President Bush says an Iraqi military offensive to stop violence around the capital, Baghdad, is a positive step that shows the country is moving closer to handling more of its own security. Mr. Bush is dismissing allegations by Amnesty International that U.S. abuse of Iraqi prisoners has given other nations license to violate &to=http:// english.pravda.ru/mailbox/22/101/399/15162_cuba.html ' target=_blank>human rights with impunity.
President Bush says he is heartened to see Iraq's government committing 40,000 soldiers and police to an anti-insurgency operation around Baghdad.
In a Rose Garden news conference, Mr. Bush called it a sign that Iraqi leaders understand that it is ultimately their own responsibility to stop an insurgency which the president says fears democracy.
"What you are seeing is a group of frustrated and desperate people who kill innocent life, and obviously we mourn the loss of every life," he said. "But I believe the Iraqi government is going to be plenty capable of dealing with them, and our job is to help train them so they can."
Mr. Bush says it is important for Americans to understand that a democratic Iraq at the heart of the Middle East is an essential part in securing the United States and promoting peace in the long run, tells VOA News.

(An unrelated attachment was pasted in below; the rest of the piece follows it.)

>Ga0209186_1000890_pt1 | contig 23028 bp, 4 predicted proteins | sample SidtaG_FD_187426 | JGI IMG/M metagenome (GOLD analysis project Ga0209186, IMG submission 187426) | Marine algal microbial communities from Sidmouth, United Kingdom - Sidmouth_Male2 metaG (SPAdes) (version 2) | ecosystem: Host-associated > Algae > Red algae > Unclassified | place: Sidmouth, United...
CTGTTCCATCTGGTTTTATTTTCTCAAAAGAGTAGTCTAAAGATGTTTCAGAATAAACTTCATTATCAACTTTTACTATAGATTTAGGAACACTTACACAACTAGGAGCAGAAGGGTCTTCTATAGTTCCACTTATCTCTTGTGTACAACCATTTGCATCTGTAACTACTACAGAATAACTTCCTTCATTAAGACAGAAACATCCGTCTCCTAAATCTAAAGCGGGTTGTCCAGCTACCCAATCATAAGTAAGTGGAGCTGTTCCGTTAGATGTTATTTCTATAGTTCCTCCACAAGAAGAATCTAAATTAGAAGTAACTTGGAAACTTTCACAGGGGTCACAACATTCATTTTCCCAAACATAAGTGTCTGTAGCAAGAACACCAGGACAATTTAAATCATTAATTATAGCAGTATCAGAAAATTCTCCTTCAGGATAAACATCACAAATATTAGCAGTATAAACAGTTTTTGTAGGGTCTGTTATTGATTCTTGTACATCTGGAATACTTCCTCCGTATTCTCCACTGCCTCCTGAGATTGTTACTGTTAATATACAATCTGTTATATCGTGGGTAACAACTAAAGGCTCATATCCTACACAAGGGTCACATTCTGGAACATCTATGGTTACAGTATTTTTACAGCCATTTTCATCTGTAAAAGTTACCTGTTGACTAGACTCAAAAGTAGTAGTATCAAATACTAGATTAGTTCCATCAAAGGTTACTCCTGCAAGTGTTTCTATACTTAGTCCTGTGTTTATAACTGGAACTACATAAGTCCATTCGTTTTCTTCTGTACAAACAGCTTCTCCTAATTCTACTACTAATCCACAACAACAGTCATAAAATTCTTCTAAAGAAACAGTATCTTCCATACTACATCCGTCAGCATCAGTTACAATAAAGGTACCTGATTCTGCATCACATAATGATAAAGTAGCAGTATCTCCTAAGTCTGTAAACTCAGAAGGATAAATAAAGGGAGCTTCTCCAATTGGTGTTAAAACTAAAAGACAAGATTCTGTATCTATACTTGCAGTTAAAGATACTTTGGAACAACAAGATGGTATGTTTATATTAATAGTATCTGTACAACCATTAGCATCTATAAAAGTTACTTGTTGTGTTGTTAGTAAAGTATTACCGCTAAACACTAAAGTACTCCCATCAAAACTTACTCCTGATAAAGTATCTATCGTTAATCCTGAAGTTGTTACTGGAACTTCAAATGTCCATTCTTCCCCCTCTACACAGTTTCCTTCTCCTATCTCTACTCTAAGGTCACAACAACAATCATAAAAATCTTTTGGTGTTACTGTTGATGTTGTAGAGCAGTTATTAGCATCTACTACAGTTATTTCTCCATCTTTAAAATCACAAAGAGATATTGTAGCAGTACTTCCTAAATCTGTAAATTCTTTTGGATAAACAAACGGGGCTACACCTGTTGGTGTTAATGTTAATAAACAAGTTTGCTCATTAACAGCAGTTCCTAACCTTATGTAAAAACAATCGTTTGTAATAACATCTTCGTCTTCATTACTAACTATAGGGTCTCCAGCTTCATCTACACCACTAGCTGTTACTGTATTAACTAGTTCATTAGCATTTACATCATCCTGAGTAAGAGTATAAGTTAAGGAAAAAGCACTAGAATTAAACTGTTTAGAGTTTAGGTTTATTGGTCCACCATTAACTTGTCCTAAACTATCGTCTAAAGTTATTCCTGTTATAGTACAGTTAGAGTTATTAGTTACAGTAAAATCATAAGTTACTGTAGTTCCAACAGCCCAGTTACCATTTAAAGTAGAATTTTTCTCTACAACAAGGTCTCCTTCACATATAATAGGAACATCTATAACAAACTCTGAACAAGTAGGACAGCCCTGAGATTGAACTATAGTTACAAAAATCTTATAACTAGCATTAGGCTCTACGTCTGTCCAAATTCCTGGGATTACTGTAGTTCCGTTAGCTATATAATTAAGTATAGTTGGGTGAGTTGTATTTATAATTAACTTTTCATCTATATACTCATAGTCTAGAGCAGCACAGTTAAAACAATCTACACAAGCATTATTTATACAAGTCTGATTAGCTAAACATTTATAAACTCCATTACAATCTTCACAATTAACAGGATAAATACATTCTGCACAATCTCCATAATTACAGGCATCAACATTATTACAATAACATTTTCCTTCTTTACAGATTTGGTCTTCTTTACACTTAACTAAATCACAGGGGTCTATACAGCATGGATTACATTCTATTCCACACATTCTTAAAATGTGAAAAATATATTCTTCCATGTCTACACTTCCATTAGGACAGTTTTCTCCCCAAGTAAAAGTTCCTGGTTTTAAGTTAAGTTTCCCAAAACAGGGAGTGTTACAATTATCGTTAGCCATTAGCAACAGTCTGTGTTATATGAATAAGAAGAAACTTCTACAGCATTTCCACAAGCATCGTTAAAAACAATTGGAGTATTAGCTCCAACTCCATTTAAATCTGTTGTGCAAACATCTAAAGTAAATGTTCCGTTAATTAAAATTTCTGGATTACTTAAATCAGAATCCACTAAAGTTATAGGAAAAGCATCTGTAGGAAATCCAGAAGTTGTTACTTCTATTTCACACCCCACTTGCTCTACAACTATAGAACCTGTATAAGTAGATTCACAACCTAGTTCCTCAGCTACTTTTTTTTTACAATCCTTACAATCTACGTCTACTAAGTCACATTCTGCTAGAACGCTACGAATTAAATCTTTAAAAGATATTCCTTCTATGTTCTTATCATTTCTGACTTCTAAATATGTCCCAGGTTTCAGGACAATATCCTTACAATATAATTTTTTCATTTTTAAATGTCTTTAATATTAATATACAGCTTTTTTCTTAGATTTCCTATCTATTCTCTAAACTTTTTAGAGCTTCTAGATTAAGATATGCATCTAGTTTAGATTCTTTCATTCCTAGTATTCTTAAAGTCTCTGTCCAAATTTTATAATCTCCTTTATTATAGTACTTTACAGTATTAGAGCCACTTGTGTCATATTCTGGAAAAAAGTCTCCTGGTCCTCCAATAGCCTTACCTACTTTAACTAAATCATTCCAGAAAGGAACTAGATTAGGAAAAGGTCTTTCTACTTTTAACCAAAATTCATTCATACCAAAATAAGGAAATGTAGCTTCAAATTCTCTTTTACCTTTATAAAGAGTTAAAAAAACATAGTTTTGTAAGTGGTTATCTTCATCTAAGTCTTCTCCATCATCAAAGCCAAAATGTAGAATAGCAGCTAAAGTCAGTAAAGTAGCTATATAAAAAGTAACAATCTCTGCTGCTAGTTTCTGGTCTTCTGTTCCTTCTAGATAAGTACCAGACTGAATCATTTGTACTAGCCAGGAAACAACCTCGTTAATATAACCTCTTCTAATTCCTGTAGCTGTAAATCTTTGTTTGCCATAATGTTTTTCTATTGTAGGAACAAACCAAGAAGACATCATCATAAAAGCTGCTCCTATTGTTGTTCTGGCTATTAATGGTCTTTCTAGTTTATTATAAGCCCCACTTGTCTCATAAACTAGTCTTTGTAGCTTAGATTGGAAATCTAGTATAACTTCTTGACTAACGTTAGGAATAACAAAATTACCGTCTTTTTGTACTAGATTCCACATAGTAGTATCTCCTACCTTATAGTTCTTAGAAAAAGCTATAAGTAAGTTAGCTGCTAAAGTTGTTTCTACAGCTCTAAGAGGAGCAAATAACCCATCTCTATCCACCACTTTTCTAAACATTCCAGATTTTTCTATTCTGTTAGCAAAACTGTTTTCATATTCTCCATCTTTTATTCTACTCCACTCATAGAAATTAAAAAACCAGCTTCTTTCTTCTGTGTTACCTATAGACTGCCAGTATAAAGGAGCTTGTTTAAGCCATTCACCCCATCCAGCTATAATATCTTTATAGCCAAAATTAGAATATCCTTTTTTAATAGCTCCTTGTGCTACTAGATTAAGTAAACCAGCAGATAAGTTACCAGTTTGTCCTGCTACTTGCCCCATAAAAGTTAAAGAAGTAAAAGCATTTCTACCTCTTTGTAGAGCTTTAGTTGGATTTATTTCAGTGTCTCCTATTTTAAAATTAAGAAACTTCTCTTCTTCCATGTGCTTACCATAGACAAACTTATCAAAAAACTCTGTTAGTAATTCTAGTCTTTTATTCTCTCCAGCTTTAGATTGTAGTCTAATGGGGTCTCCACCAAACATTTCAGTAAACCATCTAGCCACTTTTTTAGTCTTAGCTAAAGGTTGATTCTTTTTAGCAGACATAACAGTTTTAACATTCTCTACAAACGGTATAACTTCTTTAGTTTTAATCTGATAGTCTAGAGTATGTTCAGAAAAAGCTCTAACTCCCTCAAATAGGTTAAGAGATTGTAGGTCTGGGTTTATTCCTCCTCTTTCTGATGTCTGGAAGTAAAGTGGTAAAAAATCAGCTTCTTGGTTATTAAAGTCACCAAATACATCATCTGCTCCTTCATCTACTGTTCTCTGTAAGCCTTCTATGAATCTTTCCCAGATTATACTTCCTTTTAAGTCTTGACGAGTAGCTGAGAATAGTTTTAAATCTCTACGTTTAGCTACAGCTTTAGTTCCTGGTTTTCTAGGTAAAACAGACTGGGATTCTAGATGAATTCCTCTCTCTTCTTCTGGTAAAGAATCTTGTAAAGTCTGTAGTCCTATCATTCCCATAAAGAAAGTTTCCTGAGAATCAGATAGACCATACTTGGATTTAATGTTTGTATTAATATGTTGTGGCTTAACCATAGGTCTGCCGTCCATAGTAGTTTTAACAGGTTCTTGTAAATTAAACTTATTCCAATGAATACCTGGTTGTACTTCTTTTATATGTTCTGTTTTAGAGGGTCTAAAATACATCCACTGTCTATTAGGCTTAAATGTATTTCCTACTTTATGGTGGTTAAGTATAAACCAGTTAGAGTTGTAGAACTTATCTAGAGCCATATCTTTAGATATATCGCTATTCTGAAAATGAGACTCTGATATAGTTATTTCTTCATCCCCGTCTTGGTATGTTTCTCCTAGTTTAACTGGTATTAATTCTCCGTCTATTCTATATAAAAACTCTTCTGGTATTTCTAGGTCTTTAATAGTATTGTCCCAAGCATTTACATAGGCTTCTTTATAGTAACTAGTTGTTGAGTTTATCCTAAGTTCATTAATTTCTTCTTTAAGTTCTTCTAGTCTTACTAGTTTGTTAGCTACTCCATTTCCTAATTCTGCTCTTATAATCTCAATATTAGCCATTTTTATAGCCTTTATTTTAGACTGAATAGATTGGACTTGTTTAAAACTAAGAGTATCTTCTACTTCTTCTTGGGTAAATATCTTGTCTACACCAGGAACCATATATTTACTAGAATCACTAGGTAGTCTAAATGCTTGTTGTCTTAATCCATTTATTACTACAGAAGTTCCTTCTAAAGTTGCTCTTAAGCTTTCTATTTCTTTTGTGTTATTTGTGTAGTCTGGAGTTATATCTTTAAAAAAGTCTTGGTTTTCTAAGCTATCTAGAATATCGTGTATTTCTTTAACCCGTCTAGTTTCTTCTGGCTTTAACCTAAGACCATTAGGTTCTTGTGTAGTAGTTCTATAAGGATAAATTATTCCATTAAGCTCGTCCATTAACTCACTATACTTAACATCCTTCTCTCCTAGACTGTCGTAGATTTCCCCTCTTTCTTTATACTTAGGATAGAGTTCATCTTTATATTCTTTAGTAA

On another foreign policy issue, Bush said he expressed concerns with Russian President Vladimir Putin about legal proceedings against former oil tycoon &to=http:// english.pravda.ru/main/ 18/88/351/15367_khodorkovsky.html ' target=_blank>Mikhail Khodorkovsky. Once the richest man in Russia, Khodorkovsky was convicted Tuesday of fraud and tax evasion and sentenced to nine years in prison following a trial widely denounced as politically motivated.
Bush did not comment directly on the verdict, but said, "it looked like he had been judged guilty prior to having a fair trial."
The president said he has questioned whether the case shows a backsliding away from the rule of law and democracy in Russia and said it will "be interesting to see" how Khodorkovsky's expected appeal is handled by the government.
"Here, you're innocent until proven guilty and it appeared to us, at least people in my administration, that it looked like he had been ajudged guilty prior to having a fair trial," Bush said. "We're watching the ongoing case."